Musings after Cracked Pots show

Why is it that people are hesitant to take something from the free pile? Is it dirty? clean? If its free there must be something wrong it. I ‘gleaned’ two skeins of lovely yarn still in its package. It had sat there for 2 days. Even teenagers were afraid to take the free stuff.
I wish we could make a permanent free glean pile for people. It seems like such a great concept. There must be someone out there who could come up with the logistics for it. There is a free site on Craigslist, but that requires traveling to various places, looking for specific things. A central area glean pile would be like a special building at the transfer station where ‘stuff” would be available for free. I guess Scrap and Rebuilding Center are closest in concept, but even there you have to pay. And they only take certain things. Or sell permits for people to come in and glean from the transfer station- only one or two per day, week, whatever. And who cares what they do with it later–the stuff was literally thrown away. So if someone wants to resell it- more power to them. Anyway, something to think about.

Sneak Previews

Re-appropriated angels

For some reason my images didn’t post yesterday. Trying again.

I found the angel plaques on Easter! I added the little squares of wallpaper samples almost completely concealing the reproduced Rennaisance angels that were decoupaged to the gold panels. A take-off on Byzantine/early Christian mosaics.

 

I found this beautiful piece of…what? mattress wire frame….? I reinforced the frame by wire wrapping it, leaving the wavy lines and broken parts. I am adding glass lenses also using wirewrapping techniques. (I knew that class would come in handy someday)

 

Sneak Previews

As the end date is coming closer, I am feeling panicky about getting back to gleaning before I no longer can! EEK! What will I do when I can’t go there anymore? I find myself thinking, “I need such and such – Oh, I can look for that at the dump.”  But I also need to just be working in the studio and not getting sidetracked by new stuff. I realize now that I will continue to work with this crazy stuff after my residency is up.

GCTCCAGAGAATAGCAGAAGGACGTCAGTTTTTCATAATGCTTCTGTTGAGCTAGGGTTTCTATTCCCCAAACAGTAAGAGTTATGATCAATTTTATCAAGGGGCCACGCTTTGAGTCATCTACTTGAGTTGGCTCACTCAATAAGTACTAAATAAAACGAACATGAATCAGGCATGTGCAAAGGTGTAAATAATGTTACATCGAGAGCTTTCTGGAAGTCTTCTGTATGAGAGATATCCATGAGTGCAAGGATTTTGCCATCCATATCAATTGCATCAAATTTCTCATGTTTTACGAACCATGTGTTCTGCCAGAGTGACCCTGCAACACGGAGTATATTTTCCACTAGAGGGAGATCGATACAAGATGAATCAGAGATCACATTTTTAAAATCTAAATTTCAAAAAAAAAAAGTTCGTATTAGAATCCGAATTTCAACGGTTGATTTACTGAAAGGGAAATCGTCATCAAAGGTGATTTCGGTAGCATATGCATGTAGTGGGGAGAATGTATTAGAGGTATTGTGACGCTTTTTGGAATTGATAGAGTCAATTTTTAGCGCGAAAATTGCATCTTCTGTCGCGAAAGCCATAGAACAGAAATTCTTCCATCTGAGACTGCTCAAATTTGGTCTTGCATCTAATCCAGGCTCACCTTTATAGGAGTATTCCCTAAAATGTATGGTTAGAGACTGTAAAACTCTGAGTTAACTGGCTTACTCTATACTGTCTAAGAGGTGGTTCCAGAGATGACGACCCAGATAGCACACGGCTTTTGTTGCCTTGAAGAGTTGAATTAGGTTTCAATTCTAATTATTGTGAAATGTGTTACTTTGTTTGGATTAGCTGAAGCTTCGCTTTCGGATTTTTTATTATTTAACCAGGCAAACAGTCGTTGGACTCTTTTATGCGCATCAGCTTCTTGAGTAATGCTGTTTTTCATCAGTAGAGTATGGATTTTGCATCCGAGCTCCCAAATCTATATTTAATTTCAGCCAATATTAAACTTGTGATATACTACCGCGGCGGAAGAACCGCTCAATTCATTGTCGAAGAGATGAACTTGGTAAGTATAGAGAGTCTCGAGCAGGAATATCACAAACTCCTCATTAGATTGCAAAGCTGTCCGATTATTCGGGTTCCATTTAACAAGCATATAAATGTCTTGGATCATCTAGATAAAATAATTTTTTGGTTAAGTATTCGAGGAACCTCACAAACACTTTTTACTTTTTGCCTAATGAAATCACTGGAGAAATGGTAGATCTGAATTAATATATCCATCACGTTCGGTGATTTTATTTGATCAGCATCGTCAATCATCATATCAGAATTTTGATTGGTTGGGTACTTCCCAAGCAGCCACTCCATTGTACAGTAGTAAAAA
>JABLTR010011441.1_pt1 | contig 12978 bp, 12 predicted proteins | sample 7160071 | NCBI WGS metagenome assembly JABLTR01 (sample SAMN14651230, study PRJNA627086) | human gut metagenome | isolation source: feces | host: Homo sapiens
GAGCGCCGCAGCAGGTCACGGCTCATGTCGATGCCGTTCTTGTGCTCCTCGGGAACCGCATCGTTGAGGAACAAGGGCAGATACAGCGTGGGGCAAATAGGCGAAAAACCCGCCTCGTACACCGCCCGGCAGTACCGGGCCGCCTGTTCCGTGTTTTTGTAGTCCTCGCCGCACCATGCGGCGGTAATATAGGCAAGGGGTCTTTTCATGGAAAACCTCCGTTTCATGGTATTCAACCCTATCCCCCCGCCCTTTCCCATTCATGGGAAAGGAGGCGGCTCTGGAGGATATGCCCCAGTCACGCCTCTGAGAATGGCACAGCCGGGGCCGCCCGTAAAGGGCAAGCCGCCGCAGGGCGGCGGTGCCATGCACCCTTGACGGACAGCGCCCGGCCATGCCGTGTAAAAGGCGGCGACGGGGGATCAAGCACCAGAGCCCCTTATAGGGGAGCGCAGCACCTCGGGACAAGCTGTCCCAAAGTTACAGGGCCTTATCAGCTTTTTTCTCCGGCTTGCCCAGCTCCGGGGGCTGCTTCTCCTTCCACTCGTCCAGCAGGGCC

Chugging Along

Tools and suchIt’s been a busy summer, inside and outside the shop. But I’ve amassed a fun collection of funky, junky art, that I think it will make for a good show. I’m looking forward to, dreading, and also lamenting to coming due date – pencils up!
The creative process has been fairly easy coming and going since I started. Even so, I feel like I’m only just getting into a good groove and almost wish the program lasted longer, even though I am admittedly a little tired of the oftentimes lengthy pre-creation process unique to working with purely gleaned material.
Go Big Now!
Vicki’s post had a ring of truth for me, I’m not all that keen on sharing something(art) before (and even after) it’s finished. It does add some disturbance to the process and it’s certainly interesting to hear how others interpret it. I’m not sure it’s art, but that’s what everyone keeps telling me it is, so here’s a tiny peek into a piece that I have struggled to get going on since April, but that has turned out pretty darn cool. You’ll have to come to the show to see the finished product.

Dead robot

I have a few more things I’m working on, that I sure hope I can finish in time. The pieces keep getting bigger and better! Also, I found a dead robot. Poor fella. No I’m not making junk robots.

Reflections Upon Returning

After a regrettable, but necessary absence, I am back in the studio. No pictures yet, but I promise they are coming. It is interesting how a break can sometimes provide a much needed perspective on my art. I returned and looked at 2 pieces with fresh eyes. I really like them! I am excited to get back to work!

A rant and then some pictures

Blogging about my work is weird for me. You can see this by my personal art blog (which has an inch of dust on it), and my community garden blog (which I frequently post to because it’s not about my work). These processes are internal and when they are written and broadcast, they become real in a way that is scary for me. The same is true of the “in process” photo and the studio visit. I jealously guard my studio time and place. It is a place where I can fail with reckless abandon, make mistakes and decide for myself whether or not I have even made a mistake. I can leave my work on the floor, trip over it and break it without anyone acting as though I’ve dropped a Fabergé egg. As soon as another person comes in, that un-precious decision making process is interrupted. The visitor registers their opinion. That opinion floats around the room for days or weeks and I am unable to catch it and set it free outside of the studio door. It affects everything I do with that piece from then on.  A comment as simple as “the arms look long” stings for weeks because I hadn’t decided if that was a mistake or not before the opinion was registered.